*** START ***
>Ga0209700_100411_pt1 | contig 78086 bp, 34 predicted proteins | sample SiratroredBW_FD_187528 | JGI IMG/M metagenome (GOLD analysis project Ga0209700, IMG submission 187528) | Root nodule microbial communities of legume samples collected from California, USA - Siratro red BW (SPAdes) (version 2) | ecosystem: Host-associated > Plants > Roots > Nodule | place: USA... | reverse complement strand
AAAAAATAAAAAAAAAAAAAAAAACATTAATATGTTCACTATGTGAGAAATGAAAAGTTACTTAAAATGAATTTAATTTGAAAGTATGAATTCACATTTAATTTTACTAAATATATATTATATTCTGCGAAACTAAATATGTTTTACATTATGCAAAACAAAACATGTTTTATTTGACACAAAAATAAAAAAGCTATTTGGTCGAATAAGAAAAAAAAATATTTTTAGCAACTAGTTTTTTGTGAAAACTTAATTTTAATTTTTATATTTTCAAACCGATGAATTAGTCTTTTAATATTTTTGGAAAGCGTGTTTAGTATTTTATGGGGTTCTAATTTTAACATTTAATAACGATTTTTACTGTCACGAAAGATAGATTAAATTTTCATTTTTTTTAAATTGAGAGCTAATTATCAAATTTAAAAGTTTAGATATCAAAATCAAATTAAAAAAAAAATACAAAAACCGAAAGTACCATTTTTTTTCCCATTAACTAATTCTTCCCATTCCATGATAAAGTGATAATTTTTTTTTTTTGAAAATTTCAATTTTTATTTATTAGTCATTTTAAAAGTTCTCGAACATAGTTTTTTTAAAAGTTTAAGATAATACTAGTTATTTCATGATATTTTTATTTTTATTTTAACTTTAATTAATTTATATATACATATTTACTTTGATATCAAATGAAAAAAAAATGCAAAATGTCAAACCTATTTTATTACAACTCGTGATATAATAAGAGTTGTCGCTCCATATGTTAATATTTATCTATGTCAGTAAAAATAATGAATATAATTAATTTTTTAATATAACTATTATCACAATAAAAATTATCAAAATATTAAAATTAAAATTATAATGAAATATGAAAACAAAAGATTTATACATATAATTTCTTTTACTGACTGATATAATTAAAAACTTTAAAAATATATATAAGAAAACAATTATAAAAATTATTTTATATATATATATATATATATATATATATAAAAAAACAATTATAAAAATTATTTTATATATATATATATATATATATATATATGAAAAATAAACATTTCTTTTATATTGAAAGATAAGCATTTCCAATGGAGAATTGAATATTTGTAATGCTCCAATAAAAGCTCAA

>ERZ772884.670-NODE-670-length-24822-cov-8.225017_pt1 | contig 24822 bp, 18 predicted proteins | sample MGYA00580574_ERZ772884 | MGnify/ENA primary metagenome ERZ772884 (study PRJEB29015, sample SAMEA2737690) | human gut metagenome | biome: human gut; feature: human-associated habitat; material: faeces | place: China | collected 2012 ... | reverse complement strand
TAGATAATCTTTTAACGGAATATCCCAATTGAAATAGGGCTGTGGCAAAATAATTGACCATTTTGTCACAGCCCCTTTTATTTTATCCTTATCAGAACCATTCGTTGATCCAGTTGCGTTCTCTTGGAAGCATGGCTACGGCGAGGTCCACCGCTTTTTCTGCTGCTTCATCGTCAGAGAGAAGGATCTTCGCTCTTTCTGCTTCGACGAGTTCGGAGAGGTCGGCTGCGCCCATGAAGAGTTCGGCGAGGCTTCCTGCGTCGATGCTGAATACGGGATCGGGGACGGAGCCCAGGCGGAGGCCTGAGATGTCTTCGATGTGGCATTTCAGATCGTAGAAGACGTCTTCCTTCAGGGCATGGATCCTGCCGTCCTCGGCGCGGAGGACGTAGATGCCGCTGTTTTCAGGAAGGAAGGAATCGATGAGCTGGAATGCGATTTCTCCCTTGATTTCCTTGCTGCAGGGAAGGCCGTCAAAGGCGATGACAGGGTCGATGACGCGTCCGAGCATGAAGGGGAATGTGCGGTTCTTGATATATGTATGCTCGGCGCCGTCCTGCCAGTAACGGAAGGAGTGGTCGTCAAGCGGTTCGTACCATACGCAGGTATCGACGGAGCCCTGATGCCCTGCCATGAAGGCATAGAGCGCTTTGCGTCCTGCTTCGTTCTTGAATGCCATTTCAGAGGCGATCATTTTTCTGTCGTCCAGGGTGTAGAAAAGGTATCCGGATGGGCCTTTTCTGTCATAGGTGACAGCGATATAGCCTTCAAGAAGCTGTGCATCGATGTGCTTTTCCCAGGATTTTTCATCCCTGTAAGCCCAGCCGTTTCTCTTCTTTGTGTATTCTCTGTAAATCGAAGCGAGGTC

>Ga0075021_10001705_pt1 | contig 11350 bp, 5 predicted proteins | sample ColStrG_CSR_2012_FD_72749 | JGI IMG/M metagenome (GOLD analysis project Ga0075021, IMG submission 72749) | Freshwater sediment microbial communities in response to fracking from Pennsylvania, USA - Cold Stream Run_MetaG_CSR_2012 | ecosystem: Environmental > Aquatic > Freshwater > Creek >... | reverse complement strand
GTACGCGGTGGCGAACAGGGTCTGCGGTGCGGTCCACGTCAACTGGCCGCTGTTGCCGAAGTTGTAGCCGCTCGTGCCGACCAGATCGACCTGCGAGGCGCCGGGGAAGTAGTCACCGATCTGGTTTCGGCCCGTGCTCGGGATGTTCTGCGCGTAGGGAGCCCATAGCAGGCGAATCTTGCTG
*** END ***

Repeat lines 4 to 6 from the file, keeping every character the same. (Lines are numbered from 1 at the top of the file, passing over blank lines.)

TAGATAATCTTTTAACGGAATATCCCAATTGAAATAGGGCTGTGGCAAAATAATTGACCATTTTGTCACAGCCCCTTTTATTTTATCCTTATCAGAACCATTCGTTGATCCAGTTGCGTTCTCTTGGAAGCATGGCTACGGCGAGGTCCACCGCTTTTTCTGCTGCTTCATCGTCAGAGAGAAGGATCTTCGCTCTTTCTGCTTCGACGAGTTCGGAGAGGTCGGCTGCGCCCATGAAGAGTTCGGCGAGGCTTCCTGCGTCGATGCTGAATACGGGATCGGGGACGGAGCCCAGGCGGAGGCCTGAGATGTCTTCGATGTGGCATTTCAGATCGTAGAAGACGTCTTCCTTCAGGGCATGGATCCTGCCGTCCTCGGCGCGGAGGACGTAGATGCCGCTGTTTTCAGGAAGGAAGGAATCGATGAGCTGGAATGCGATTTCTCCCTTGATTTCCTTGCTGCAGGGAAGGCCGTCAAAGGCGATGACAGGGTCGATGACGCGTCCGAGCATGAAGGGGAATGTGCGGTTCTTGATATATGTATGCTCGGCGCCGTCCTGCCAGTAACGGAAGGAGTGGTCGTCAAGCGGTTCGTACCATACGCAGGTATCGACGGAGCCCTGATGCCCTGCCATGAAGGCATAGAGCGCTTTGCGTCCTGCTTCGTTCTTGAATGCCATTTCAGAGGCGATCATTTTTCTGTCGTCCAGGGTGTAGAAAAGGTATCCGGATGGGCCTTTTCTGTCATAGGTGACAGCGATATAGCCTTCAAGAAGCTGTGCATCGATGTGCTTTTCCCAGGATTTTTCATCCCTGTAAGCCCAGCCGTTTCTCTTCTTTGTGTATTCTCTGTAAATCGAAGCGAGGTC

>Ga0075021_10001705_pt1 | contig 11350 bp, 5 predicted proteins | sample ColStrG_CSR_2012_FD_72749 | JGI IMG/M metagenome (GOLD analysis project Ga0075021, IMG submission 72749) | Freshwater sediment microbial communities in response to fracking from Pennsylvania, USA - Cold Stream Run_MetaG_CSR_2012 | ecosystem: Environmental > Aquatic > Freshwater > Creek >... | reverse complement strand
GTACGCGGTGGCGAACAGGGTCTGCGGTGCGGTCCACGTCAACTGGCCGCTGTTGCCGAAGTTGTAGCCGCTCGTGCCGACCAGATCGACCTGCGAGGCGCCGGGGAAGTAGTCACCGATCTGGTTTCGGCCCGTGCTCGGGATGTTCTGCGCGTAGGGAGCCCATAGCAGGCGAATCTTGCTG